Author: Jianguo Huang, Ph.D., assistant member, Preclinical Cancer Therapy Laboratory, Earle A. Chiles Research Institute, Providence Cancer Institute
Sarcomas encompass a broad group of cancers that begin in the bones or the soft tissues of the body, such as muscles, joints, tendons and fat. This rare type of cancer affects children and adults. It can develop almost anywhere in the body, though it occurs most commonly in the arms, legs, head, neck and back.
There are over 70 types of sarcomas. Some of the most common include:
Although the underlying cause of most sarcomas is not fully understood, we know that genetic and environmental factors play a role. However, research is limited, especially in studies related to soft tissue sarcomas. There currently isn’t a reliable preclinical research model, making it difficult for scientists to study genetic mutations and tumor metastases.
That’s why I chose this field as my research focus, with an emphasis on undifferentiated pleomorphic sarcoma (UPS), an especially difficult type of soft tissue sarcoma to treat. I’m fascinated by the complexity of soft tissue sarcomas and the opportunity to help improve therapies.
New lab focused on soft tissue sarcomas research
During my postdoctoral work at Duke University, I joined David Kirsch M.D., Ph.D., in his radiation oncology lab where I was introduced to sarcomas. I realized that this rare type of cancer posed a multifaceted puzzle to solve. Dr. Kirsch encouraged me to pursue my preclinical research using genetic screening approaches, such as CRISPR/Cas technology, to identify drivers of soft tissue sarcomas.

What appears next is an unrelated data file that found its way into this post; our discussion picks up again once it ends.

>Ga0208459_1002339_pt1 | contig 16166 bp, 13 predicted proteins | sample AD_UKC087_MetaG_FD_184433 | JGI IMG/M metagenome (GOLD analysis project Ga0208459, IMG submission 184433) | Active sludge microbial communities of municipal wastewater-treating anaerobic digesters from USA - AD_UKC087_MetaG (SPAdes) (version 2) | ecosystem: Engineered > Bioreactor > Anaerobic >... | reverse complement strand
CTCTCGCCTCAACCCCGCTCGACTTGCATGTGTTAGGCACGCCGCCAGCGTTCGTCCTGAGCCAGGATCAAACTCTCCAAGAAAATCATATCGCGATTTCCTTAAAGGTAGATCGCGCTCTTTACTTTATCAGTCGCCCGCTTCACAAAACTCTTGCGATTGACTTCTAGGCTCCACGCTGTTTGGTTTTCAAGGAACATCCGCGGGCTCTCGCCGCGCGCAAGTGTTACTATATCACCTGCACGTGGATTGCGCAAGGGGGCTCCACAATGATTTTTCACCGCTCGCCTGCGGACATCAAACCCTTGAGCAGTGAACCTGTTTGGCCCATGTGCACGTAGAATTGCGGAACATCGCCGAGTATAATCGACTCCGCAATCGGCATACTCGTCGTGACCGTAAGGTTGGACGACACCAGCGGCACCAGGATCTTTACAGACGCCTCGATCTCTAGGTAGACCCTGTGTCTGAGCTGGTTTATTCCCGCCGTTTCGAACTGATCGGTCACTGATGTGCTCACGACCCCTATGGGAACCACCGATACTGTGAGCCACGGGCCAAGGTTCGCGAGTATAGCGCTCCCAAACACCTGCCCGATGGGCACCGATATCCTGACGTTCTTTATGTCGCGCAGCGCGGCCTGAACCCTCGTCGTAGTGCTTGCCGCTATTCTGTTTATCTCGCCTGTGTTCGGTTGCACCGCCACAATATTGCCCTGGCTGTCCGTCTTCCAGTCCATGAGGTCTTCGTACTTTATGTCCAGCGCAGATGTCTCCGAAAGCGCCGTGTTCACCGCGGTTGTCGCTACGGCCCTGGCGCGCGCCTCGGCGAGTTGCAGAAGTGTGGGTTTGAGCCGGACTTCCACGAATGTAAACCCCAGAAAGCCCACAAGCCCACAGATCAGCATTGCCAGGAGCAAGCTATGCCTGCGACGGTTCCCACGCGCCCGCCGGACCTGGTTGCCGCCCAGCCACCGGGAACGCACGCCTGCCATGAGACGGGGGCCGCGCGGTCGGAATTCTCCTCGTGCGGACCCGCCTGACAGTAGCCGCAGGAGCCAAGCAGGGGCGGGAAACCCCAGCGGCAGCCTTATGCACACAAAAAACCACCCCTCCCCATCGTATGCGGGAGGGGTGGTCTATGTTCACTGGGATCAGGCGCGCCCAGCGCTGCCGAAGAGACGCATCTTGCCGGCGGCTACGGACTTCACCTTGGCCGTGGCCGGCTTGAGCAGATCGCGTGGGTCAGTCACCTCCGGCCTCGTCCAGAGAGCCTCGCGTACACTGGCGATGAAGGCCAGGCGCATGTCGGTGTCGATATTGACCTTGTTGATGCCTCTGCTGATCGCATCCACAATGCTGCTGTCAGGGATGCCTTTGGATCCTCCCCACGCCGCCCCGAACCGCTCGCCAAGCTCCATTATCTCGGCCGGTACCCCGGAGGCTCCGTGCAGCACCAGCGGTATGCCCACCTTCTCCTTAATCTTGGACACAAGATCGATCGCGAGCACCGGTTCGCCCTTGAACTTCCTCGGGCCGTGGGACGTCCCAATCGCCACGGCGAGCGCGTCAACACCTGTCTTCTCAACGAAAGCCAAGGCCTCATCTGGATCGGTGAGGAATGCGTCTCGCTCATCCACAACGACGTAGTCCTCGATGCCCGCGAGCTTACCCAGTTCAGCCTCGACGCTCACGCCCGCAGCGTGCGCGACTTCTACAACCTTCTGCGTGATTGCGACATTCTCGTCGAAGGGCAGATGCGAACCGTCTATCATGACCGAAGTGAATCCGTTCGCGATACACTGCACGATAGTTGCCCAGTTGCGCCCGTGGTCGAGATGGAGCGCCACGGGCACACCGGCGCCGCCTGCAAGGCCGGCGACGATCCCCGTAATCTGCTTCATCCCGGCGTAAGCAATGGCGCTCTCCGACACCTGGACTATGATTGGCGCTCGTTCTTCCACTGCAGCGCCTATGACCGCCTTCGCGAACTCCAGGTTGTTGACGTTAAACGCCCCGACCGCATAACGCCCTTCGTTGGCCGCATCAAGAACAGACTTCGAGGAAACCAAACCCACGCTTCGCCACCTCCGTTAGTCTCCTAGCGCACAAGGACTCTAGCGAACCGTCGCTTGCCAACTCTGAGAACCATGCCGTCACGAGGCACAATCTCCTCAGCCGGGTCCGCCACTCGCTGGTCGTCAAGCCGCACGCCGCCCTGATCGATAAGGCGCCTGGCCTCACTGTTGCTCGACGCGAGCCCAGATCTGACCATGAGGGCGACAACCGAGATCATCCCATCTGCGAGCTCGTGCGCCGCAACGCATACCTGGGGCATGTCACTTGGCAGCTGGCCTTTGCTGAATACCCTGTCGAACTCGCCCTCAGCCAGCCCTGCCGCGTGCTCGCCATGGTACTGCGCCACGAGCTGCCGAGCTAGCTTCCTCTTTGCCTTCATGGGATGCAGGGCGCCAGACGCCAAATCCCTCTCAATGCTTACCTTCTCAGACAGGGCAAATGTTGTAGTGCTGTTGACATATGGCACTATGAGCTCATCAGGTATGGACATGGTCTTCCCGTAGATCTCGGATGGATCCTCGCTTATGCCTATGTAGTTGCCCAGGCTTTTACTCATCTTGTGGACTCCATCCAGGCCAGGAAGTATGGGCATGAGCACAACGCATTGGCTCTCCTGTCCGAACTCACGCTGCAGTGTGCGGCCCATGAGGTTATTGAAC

Because sarcomas are rare and genetically complex, developing clinical trials for patients poses a unique challenge that must be addressed in preclinical studies. Leading the Preclinical Cancer Therapy Laboratory at Earle A. Chiles Research Institute, a division of Providence Cancer Institute of Oregon, I hope to fill a gap in soft tissue sarcomas research. Our team is studying the biology of sarcomas to help us better understand how to eliminate sarcoma cells at primary and metastatic sites.
Treatment options for soft tissue sarcomas currently include chemotherapy, radiation and surgery with some clinical trials showing encouraging results using immune checkpoint inhibitor agents in treating UPS. But it is unknown why a small group of patients responds to this type of immunotherapy while most patients don't respond.
In our preclinical studies, this is one of the challenges we hope to address, with the goal of establishing a mechanism for developing targeted therapies for UPS and other sarcomas.
Collaborating with Providence research colleagues
Earle A. Chiles Research Institute offers many opportunities to collaborate with multiple teams in studying potential new therapies. In addition to working with other researchers here to develop a specialized immune checkpoint inhibitor for UPS, I’m working with Eric Tran, Ph.D., and his Adoptive Cell Therapy Lab, helping to develop next-generation neoantigen T-cell receptor (TCR) therapy using CRISPR/Cas gene editing. This could be applicable for generating an adoptive cell therapy for UPS and other sarcomas.
Currently, there are two multi-indication clinical trials with sarcoma cohorts open at Providence Cancer Institute. As we develop preclinical models for soft tissue sarcomas, we hope to translate those findings into clinical trials specific to treating different types of sarcomas.
Enrolling and referring patients in clinical trials
At Providence Cancer Institute, new studies are added frequently to our clinical research portfolio:
Studies for many types of cancer and advanced cancers
Please contact our clinical research office to learn more or to refer a patient:
Submit a referral form
Send an email to: CanRsrchStudies@providence.org
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